Abacus: Small Enough to Jail (2016) Movie Script

I owe everything to George Bailey.
Help him, dear father.
First time I saw
"it's wonderful life,"
I had tremendous respect for George Bailey,
who is the main character.
He did so much good for the community.
Mr. and Mrs. Martini, welcome home.
George was lending
money to the community residents
to buy houses...
Me Giuseppe Martini...
I own my own house!
And that's exactly the same purpose
when we started a bank.
It was our motivation to help a lot of people,
a lot of immigrants.
Here you are, George.
Merry Christmas!
This movie touches me so much.
The family, the friends.
I always watch it.
Every year, I watch.
That makes me cry because that's the part...
I wish this story could end
the same way as "it's wonderful life"...
But in reality, it is not that simple.
Today, we are announcing the indictment
of 19 individuals
on charges including
mortgage fraud,
securities fraud,
and conspiracy,
as well as the indictment
of Abacus Federal Savings Bank,
a federally chartered bank that has been catering
to the Chinese immigrant community since 1984.
If we have learned anything
from the recent mortgage crisis,
it's that at some point these schemes unravel
and taxpayers can be left holding the bag.
The D.A. made such a big parade,
bringing people from Washington,
all these tough law enforcement officers,
and making such a big announcement
that we are part of the cause
of financial crisis of 2008.
Almost laughable.
Mr. Sung is entitled to his opinions,
but in Abacus' loan department,
mortgages were based upon false documentation.
We have evidence of conspiracy, larceny,
and systemic fraud.
If that prosecution goes through,
that bank is gonna go out of business.
There's no question about it.
They're gonna lose their charter,
and it's gonna enormously impact that community.
Too big to fail, you know,
turns into small enough to jail,
and Abacus is small enough to jail.
When I walk around here, of course,
I feel very much at home.
Incidentally, this is a very tasty noodle shop
if you go in there.
I was born in Shanghai in the year 1935.
At the age of 16, I emigrate to the United States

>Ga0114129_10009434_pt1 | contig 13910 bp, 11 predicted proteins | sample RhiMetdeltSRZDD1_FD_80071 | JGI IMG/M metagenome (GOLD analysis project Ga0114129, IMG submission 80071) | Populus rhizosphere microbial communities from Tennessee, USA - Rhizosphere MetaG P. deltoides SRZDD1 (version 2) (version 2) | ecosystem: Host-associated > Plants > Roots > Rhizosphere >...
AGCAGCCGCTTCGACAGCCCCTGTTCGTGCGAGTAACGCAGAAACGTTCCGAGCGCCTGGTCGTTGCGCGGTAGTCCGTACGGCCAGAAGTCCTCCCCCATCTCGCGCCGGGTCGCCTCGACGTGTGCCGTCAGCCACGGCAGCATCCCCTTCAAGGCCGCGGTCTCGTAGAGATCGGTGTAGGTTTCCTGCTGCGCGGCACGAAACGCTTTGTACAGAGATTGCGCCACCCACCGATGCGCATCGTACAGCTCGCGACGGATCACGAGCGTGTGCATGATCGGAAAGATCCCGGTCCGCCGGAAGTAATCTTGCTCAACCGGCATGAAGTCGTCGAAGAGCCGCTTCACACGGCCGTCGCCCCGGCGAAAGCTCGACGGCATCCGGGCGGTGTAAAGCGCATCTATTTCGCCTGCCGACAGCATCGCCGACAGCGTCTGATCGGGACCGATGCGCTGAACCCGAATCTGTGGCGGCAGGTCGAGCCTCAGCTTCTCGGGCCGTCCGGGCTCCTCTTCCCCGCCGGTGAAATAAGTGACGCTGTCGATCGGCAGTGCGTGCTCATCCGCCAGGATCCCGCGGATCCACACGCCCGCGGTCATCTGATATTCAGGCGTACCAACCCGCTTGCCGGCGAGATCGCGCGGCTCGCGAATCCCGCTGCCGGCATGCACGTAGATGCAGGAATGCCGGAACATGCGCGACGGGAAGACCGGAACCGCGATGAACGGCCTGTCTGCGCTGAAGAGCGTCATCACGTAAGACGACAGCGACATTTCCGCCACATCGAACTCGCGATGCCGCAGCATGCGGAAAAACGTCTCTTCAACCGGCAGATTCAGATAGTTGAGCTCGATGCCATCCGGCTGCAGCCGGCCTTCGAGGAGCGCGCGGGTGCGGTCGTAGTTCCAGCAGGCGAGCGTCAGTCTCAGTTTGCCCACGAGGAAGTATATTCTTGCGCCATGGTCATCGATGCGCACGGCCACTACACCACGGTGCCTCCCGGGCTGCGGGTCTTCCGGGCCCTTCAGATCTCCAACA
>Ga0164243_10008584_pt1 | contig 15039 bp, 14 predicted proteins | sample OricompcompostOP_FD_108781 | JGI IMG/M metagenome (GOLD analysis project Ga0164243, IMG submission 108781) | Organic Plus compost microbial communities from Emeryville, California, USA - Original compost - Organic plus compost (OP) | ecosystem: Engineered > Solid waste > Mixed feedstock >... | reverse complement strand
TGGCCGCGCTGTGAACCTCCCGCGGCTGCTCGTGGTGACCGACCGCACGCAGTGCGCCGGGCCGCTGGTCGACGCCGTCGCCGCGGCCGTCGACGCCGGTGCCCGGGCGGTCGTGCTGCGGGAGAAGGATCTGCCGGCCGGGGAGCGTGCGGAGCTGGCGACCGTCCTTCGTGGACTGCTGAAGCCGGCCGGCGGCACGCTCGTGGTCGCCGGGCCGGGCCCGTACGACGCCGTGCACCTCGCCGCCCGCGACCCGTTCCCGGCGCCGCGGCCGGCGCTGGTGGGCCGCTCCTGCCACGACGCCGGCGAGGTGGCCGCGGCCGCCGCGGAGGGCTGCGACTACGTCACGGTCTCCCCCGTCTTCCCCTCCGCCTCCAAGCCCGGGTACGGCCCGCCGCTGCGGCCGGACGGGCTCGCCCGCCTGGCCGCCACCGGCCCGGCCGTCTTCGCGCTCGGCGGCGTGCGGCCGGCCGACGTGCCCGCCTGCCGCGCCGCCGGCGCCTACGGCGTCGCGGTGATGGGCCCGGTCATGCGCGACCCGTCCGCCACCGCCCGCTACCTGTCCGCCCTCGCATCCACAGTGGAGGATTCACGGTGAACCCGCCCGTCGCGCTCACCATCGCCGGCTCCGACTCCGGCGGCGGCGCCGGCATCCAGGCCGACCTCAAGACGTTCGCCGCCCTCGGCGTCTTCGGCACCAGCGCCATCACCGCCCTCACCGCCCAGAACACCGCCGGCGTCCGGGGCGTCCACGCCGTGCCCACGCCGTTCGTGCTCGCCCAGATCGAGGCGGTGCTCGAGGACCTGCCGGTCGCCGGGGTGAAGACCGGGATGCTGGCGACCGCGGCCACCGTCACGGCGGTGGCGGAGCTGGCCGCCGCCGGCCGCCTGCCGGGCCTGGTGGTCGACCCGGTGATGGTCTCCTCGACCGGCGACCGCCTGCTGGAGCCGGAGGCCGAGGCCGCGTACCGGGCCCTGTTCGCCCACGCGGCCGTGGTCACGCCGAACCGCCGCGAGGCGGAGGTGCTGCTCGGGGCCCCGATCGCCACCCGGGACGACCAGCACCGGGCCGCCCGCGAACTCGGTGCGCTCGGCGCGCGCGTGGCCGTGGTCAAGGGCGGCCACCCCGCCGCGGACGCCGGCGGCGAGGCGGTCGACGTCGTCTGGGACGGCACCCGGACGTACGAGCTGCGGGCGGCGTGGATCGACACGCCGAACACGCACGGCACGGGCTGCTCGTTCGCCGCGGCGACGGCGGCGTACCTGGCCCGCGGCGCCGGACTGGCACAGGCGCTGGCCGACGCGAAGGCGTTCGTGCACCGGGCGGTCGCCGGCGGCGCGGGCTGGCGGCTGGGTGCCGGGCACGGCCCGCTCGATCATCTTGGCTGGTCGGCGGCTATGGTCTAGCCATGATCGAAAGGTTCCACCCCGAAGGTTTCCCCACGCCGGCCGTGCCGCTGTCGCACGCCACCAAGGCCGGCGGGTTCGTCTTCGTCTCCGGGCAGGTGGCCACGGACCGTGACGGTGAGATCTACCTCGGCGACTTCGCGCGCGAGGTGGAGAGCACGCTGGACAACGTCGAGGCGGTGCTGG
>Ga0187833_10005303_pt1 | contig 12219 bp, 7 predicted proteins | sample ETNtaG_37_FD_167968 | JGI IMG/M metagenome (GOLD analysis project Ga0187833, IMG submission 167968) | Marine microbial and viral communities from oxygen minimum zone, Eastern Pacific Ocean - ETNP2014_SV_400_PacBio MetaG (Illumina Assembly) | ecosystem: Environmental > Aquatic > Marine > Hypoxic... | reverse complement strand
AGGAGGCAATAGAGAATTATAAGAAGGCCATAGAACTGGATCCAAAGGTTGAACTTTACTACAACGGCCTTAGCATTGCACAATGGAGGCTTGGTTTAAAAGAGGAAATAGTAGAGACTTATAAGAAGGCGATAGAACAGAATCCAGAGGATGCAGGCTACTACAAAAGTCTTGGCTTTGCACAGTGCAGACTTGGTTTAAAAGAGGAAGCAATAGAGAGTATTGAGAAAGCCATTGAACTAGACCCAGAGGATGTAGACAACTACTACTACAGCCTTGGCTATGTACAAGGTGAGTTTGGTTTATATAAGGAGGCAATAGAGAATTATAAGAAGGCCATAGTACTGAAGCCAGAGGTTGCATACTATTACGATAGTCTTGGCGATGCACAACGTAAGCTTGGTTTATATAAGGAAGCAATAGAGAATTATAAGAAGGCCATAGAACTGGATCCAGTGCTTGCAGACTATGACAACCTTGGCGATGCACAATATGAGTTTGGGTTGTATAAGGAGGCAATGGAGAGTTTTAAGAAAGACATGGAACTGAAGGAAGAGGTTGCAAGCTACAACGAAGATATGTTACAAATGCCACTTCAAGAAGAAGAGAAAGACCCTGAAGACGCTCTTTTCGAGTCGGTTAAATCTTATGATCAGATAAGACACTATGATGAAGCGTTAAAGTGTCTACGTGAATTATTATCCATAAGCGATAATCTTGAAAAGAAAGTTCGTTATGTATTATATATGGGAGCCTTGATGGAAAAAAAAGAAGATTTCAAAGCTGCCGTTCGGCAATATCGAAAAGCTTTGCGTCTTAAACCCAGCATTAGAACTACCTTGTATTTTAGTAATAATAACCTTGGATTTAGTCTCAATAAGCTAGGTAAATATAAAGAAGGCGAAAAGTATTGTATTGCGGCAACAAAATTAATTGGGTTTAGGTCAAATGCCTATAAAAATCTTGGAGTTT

and went to law school, and I moved to Chinatown.
There was not many Chinese lawyers,
and I knew I wanted to be
a part of the community,
so I did a lot of pro bono work.
This...this building
with the Chinese national flag,
this a Chinese community center.
And in there is...
I represented the association
for years and years and years.
This association sponsored a school,
and I obtained the permanent charter
from department of education.
And people in the community,
older people particular, remembers me,
know what I've done.
Back when I was a lawyer, there was no bank
that was owned by Chinese
and serving the Chinese.
This is Chinatown, New York City,
warm, colorful, cheerful,
a wonderful place for sightseeing.
This man is on his way to the bank.
What is about the bank
that makes our man feel at home?
The very design...
beautifully bright
with the primary Chinese colors,
and he sees home in the soft, sweet smile
of the teller.
At that time, banks in this community
had several hundred millions dollars of Chinese deposit,
and I went to a bank to try to borrow money,
but they do not lend money
and deal with the community.
He always told us stories
that they were willing to take his deposits,
but they weren't willing to give him credit, loans,
so that's why he started the bank
because he felt that wasn't fair
to the community.
I remember when we were children,
and my dad was excited about this venture
that he was gonna start,
and he involved us in the decisions
of what would be the symbol for the bank,
and I remember we would all try to design something.
Abacus, you know, is the Chinese calculator.
China regard Abacus as a national treasure,
so we say we'll name the bank Abacus.
Hello. Can you open for me?
We serve people who've never even dealt
with the banking system before,
and you try to bring them into the banking system.
An example of that is the safe deposit boxes.
Have you ever seen so many Bo...